On the subject of pressure switches for pistols, I’m under the impression that most people just operate the laser or light directly by hand since it is so close. For rifles, the thumb of the shooting hand is the best option I’ve seen yet.

    Gunfun1, I’ve seen the fanfare surrounding the release of Savage’s semiauto rimfire in .17 caliber, part of a trend of other .17 rimfire guns, and I must say that I’m a little mystified. In the airgunning world we’ve pretty much established power as a dividing line between airguns and firearms for both .17 and .22. So why get a firearm in an airgun caliber that has more power than .22LR? Perhaps this is to extend the capabilities of varmint shooting. I hear that .17 magnum is very flat-shooting. But don’t lightweight bullets like this get unstable at high velocity? And for more power, why not just get the .22 magnum? The .17 caliber rimfire confuses my paradigm.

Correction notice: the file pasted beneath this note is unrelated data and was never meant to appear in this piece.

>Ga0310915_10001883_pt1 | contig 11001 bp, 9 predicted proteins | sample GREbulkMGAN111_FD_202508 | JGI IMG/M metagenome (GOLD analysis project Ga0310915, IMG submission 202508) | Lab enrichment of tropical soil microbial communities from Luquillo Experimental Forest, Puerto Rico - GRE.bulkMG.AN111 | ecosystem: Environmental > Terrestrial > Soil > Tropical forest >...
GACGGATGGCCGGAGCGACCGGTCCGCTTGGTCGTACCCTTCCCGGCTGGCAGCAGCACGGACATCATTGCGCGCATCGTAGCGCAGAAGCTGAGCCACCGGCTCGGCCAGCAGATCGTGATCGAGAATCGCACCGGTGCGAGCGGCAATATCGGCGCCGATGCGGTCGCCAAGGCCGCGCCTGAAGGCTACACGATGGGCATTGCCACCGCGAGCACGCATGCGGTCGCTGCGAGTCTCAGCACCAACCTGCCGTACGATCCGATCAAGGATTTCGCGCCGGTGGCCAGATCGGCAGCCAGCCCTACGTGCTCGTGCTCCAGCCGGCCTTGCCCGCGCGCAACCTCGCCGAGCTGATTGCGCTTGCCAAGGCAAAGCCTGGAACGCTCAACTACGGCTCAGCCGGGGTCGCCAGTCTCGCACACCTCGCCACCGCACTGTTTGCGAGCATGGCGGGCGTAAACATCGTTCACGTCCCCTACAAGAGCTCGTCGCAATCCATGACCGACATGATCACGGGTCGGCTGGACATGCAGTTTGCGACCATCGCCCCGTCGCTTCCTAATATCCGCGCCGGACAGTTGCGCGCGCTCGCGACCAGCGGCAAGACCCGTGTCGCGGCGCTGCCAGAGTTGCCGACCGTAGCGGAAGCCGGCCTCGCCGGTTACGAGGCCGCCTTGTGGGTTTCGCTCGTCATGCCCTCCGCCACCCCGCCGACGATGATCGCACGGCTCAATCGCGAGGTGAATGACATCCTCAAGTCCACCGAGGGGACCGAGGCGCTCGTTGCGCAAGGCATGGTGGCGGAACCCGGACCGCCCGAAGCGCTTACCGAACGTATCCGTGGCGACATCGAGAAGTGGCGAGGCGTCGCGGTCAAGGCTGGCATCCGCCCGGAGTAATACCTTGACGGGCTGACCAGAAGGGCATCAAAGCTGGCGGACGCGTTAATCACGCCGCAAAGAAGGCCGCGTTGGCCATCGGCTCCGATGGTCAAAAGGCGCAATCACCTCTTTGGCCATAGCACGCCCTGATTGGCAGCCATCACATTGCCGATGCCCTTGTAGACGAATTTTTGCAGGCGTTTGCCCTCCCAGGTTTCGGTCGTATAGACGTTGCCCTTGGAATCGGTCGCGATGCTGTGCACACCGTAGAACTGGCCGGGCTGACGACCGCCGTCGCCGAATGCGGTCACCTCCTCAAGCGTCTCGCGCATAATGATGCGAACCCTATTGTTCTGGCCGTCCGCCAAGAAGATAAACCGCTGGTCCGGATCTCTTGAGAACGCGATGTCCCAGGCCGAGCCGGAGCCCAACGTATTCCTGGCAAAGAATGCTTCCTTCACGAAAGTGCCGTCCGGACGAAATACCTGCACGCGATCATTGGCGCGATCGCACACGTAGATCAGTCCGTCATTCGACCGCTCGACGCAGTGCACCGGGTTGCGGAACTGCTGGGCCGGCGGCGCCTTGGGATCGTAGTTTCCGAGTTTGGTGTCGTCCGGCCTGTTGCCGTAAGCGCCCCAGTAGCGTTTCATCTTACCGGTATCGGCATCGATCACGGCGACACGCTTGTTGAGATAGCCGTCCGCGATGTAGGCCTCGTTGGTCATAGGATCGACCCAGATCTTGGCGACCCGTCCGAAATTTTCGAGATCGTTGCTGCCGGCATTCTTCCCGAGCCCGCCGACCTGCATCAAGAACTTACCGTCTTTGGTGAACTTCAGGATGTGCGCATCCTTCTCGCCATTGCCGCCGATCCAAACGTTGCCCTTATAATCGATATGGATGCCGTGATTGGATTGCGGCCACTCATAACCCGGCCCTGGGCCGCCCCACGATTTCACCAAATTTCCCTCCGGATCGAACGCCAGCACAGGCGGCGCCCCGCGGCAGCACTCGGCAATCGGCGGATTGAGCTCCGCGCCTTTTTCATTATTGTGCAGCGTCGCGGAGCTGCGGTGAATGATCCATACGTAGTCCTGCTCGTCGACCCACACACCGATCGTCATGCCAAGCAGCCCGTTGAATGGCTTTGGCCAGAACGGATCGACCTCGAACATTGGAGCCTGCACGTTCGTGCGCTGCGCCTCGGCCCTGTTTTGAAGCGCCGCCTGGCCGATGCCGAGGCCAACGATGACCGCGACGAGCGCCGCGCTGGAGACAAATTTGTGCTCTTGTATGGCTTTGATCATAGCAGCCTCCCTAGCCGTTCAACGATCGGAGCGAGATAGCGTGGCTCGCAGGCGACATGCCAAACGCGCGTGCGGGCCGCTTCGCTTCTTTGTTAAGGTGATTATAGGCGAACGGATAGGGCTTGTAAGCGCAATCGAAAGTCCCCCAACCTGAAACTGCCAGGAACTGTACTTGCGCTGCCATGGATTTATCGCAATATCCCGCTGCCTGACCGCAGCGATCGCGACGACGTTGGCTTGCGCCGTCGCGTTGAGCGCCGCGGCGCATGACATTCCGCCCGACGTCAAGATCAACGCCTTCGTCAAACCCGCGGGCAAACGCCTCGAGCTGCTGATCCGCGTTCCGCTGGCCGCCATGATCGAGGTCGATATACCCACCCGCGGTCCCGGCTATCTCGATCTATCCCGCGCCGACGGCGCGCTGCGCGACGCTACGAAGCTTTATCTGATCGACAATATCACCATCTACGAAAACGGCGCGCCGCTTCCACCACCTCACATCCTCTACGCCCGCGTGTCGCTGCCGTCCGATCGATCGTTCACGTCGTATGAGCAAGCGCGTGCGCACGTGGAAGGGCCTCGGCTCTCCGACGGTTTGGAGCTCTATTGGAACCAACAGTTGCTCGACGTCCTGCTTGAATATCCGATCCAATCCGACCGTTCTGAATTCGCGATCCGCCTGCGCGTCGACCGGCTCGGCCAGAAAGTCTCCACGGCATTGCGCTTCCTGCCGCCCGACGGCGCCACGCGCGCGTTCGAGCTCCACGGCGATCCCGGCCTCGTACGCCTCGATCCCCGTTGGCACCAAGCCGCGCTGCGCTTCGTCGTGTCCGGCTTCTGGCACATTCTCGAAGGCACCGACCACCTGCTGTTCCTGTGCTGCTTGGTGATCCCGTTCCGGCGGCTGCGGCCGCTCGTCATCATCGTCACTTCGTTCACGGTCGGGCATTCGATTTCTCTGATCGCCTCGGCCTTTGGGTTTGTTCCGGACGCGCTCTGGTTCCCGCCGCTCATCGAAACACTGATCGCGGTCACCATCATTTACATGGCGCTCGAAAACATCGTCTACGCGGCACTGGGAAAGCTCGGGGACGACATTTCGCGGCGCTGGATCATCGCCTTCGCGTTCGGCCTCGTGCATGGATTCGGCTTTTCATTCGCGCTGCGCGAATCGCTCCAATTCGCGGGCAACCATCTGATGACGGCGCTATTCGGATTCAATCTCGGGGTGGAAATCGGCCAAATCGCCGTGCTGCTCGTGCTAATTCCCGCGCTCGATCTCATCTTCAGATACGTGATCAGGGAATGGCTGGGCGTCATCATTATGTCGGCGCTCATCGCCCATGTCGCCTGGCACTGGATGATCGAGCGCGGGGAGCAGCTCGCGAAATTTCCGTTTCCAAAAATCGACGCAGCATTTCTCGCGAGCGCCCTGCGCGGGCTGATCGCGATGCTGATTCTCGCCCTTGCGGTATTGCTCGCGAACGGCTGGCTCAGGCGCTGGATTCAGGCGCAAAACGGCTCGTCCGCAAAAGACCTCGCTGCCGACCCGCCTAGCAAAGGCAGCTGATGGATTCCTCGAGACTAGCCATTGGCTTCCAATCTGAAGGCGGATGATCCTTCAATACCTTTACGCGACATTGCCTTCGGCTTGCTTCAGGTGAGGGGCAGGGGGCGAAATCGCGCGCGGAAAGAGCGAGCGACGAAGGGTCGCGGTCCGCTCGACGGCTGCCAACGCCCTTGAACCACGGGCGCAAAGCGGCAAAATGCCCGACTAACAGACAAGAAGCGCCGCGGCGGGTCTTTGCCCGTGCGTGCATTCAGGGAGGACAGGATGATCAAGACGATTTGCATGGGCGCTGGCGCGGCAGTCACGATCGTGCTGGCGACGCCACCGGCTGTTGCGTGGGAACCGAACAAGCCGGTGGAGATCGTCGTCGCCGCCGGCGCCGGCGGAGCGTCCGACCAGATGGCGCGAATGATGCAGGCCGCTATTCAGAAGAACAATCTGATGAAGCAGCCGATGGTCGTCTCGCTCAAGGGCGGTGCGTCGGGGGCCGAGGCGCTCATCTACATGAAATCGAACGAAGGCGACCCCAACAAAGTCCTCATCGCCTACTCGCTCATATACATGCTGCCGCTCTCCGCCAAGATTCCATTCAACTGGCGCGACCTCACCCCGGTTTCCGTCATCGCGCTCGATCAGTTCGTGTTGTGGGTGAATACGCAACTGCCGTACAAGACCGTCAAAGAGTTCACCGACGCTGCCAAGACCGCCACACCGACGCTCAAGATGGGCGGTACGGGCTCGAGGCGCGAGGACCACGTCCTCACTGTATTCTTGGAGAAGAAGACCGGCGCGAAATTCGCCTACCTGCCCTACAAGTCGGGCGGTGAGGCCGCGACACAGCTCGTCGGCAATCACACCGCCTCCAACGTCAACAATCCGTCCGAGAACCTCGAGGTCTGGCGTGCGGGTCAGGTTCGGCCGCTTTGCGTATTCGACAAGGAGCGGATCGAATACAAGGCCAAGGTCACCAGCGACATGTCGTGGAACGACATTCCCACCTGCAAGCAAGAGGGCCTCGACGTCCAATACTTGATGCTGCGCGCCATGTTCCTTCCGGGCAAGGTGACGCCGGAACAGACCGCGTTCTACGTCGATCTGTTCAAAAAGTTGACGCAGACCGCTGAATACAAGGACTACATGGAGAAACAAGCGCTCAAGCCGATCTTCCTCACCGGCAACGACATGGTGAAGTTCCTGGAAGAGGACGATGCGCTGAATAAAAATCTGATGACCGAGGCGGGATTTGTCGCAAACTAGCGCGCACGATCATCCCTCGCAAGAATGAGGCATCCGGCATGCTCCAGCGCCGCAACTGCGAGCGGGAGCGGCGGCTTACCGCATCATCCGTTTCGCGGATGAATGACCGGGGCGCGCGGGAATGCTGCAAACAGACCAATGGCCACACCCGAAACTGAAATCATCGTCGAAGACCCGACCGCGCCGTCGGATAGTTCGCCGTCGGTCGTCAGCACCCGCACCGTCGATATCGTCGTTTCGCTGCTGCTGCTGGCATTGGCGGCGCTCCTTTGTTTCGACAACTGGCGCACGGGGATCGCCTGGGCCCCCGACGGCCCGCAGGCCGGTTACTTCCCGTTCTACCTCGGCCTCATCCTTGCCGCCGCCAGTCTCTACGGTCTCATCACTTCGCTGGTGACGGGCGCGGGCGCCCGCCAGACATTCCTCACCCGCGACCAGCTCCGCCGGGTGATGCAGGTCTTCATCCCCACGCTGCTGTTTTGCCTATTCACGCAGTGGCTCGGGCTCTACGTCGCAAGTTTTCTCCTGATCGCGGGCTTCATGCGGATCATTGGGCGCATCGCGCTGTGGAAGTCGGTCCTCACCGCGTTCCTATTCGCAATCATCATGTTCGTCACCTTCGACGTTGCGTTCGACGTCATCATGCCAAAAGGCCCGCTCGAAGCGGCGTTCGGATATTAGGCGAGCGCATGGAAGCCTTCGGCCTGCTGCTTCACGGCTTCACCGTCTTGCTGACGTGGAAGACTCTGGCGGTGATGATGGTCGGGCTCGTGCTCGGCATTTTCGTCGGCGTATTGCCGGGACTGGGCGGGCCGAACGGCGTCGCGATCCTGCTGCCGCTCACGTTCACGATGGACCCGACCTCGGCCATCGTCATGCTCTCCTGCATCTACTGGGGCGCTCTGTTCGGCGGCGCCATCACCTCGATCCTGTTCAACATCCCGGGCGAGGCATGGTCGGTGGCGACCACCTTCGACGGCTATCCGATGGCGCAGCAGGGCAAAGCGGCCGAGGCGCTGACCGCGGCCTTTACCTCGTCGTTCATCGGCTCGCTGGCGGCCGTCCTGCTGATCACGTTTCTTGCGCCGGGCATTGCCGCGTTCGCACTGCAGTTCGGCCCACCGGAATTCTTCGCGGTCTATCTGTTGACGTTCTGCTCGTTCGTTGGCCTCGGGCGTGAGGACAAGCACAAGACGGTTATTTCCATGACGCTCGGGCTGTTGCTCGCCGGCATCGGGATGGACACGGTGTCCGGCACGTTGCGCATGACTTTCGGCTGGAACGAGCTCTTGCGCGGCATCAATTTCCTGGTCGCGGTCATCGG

• Matt61
      The .17 hmr rounds shoot around 2500 fps with a polymer tip 20 grn. bullet. They have a very flat trajectory and they will hold their own out at 200 yards.

      Some people say they shoot prarrie dogs out at 300+ yards with them. I haven’t shot the .22 magnum rounds to be able to compare. But I believe they are around 1800 to 2000 fps with a heavier grn bullet than the .17hmr. So that means it probably won’t have the flat trajectory that the .17 hmr round has. So would take a little more skill to shoot the .22 magnum at different distances. And by skill I mean knowing your holds or clicks for different distances.